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NCJ Number: NCJ 190720     Find in a Library
Title: Churchill Fellowship 2000: Investigation & Control of Money Laundering via Alternative Remittance & Underground Banking Systems
Author(s): Christine Howlett
Date Published: 04/2001
Page Count: 33
Sale Source: Australia National Crime Authority Parliament
Canberra A.C.T. 2600, Australia
Document: PDF 
Type: Report (Study/Research)
Language: English
Country: Australia
Annotation: This paper reports on a study designed to assist Australian law enforcement agencies in combatting organized crime's money laundering through alternative remittance and underground banking systems (AR/UBS).
Abstract: Alternative remittance systems are operated by entities ("alternative remittance agents") for moving money between jurisdictions on behalf of customers who do not wish to directly use the formal banking system. The potential for criminal abuse of such systems is substantial due to their largely unregulated nature and their ability to preserve the anonymity of their customers and conceal the source of funds remitted. In Australia alternative remittance systems have been used to facilitate the laundering of proceeds of organized crime, including drug trafficking and large-scale revenue evasion. The current study obtained information from overseas law enforcement agencies and financial regulators regarding methods of investigation and control of money laundering via AR/UBS. As in most overseas countries visited, currently in Australia there are limited means by which money laundering via AR/UBS can be deterred, detected, or prosecuted. Remittance agents are not considered to undertake "banking business" and as such are not regulated by banking laws or obliged to reveal their activities. Based upon overseas experience, this report recommends a series of eight measures for adoption on a national and international basis to improve the regulation/control and investigation of money laundering via AR/UBS. Among the recommendations was that the Australian Government give careful consideration to the introduction of a system of registration of alternative remittance agents, similar to the models in place in the United States and Hong Kong. Further, it was recommended that Australian law enforcement agencies develop and/or enhance existing financial investigation training courses to include components on the investigation of money laundering via alternative remittance systems. Recommendations were also offered on ways in which information on underground banking procedures could be shared across national and international jurisdictions. 62 notes and appended program of visits for the study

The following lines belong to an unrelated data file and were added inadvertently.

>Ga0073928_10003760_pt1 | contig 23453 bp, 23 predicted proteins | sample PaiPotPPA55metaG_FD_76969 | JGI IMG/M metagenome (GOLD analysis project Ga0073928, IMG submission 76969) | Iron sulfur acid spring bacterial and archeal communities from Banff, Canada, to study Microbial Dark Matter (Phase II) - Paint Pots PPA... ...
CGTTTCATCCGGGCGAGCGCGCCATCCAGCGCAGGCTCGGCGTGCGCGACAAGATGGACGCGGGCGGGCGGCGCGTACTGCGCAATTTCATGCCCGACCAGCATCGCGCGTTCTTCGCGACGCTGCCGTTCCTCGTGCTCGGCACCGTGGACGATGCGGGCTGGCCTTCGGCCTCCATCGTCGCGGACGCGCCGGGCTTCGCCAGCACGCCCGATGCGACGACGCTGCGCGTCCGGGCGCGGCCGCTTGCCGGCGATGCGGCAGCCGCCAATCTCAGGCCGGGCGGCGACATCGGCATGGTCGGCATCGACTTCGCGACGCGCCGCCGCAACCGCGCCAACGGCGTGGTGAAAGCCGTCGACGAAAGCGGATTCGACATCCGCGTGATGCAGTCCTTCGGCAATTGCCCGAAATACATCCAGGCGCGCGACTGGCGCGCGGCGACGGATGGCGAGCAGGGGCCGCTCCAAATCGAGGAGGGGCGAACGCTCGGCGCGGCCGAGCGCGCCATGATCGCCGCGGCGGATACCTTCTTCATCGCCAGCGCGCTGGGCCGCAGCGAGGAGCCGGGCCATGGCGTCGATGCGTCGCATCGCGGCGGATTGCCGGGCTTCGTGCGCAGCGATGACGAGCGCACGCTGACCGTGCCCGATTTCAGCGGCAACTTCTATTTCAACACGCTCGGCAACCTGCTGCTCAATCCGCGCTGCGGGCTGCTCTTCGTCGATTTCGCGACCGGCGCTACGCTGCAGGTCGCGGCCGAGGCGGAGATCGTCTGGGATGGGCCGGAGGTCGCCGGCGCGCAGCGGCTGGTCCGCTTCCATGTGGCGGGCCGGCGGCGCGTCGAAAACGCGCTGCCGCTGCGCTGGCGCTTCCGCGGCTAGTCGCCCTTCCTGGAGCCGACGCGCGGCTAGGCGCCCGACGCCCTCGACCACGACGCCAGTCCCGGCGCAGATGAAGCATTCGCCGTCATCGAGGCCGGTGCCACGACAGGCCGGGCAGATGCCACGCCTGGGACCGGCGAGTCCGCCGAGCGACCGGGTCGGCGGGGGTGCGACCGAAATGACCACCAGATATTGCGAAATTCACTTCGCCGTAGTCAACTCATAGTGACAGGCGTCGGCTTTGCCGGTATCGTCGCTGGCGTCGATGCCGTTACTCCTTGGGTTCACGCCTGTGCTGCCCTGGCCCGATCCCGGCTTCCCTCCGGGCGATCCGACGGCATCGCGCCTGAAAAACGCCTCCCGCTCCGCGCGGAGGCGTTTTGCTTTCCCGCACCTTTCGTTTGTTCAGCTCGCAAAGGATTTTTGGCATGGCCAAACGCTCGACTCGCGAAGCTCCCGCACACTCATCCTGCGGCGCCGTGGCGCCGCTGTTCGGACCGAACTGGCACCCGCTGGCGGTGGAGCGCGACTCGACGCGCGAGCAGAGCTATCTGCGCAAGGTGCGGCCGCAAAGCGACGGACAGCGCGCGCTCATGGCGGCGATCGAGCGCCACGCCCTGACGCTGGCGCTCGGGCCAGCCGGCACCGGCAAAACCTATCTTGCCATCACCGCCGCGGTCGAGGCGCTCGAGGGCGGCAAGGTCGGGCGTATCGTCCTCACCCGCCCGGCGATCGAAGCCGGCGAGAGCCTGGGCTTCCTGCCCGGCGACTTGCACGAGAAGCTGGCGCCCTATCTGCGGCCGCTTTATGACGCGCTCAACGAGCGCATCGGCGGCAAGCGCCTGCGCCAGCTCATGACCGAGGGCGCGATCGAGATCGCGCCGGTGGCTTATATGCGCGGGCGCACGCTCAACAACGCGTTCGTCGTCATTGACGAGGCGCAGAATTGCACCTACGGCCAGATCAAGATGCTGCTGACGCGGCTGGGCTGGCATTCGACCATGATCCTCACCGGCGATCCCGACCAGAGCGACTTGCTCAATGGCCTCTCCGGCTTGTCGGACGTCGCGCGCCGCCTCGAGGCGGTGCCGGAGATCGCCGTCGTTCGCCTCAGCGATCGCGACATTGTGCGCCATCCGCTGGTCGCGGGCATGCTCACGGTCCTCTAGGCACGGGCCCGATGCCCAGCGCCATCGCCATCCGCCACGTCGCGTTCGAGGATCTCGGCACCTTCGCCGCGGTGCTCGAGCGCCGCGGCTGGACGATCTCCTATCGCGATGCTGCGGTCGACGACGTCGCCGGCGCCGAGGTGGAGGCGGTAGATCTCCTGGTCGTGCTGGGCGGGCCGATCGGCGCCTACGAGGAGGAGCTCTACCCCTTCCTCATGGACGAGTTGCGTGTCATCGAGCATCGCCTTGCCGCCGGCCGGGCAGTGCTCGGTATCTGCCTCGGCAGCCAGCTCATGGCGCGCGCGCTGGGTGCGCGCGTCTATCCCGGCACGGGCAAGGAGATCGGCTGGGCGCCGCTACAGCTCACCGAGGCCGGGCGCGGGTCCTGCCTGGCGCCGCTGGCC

Main Term(s): Criminology
Index Term(s): Organized crime prevention ; Organized crime ; Money laundering ; Crime in foreign countries ; Foreign laws
Note: Downloaded October 8, 2001
   
  To cite this abstract, use the following link:
https://www.ncjrs.gov/App/Publications/abstract.aspx?ID=190720

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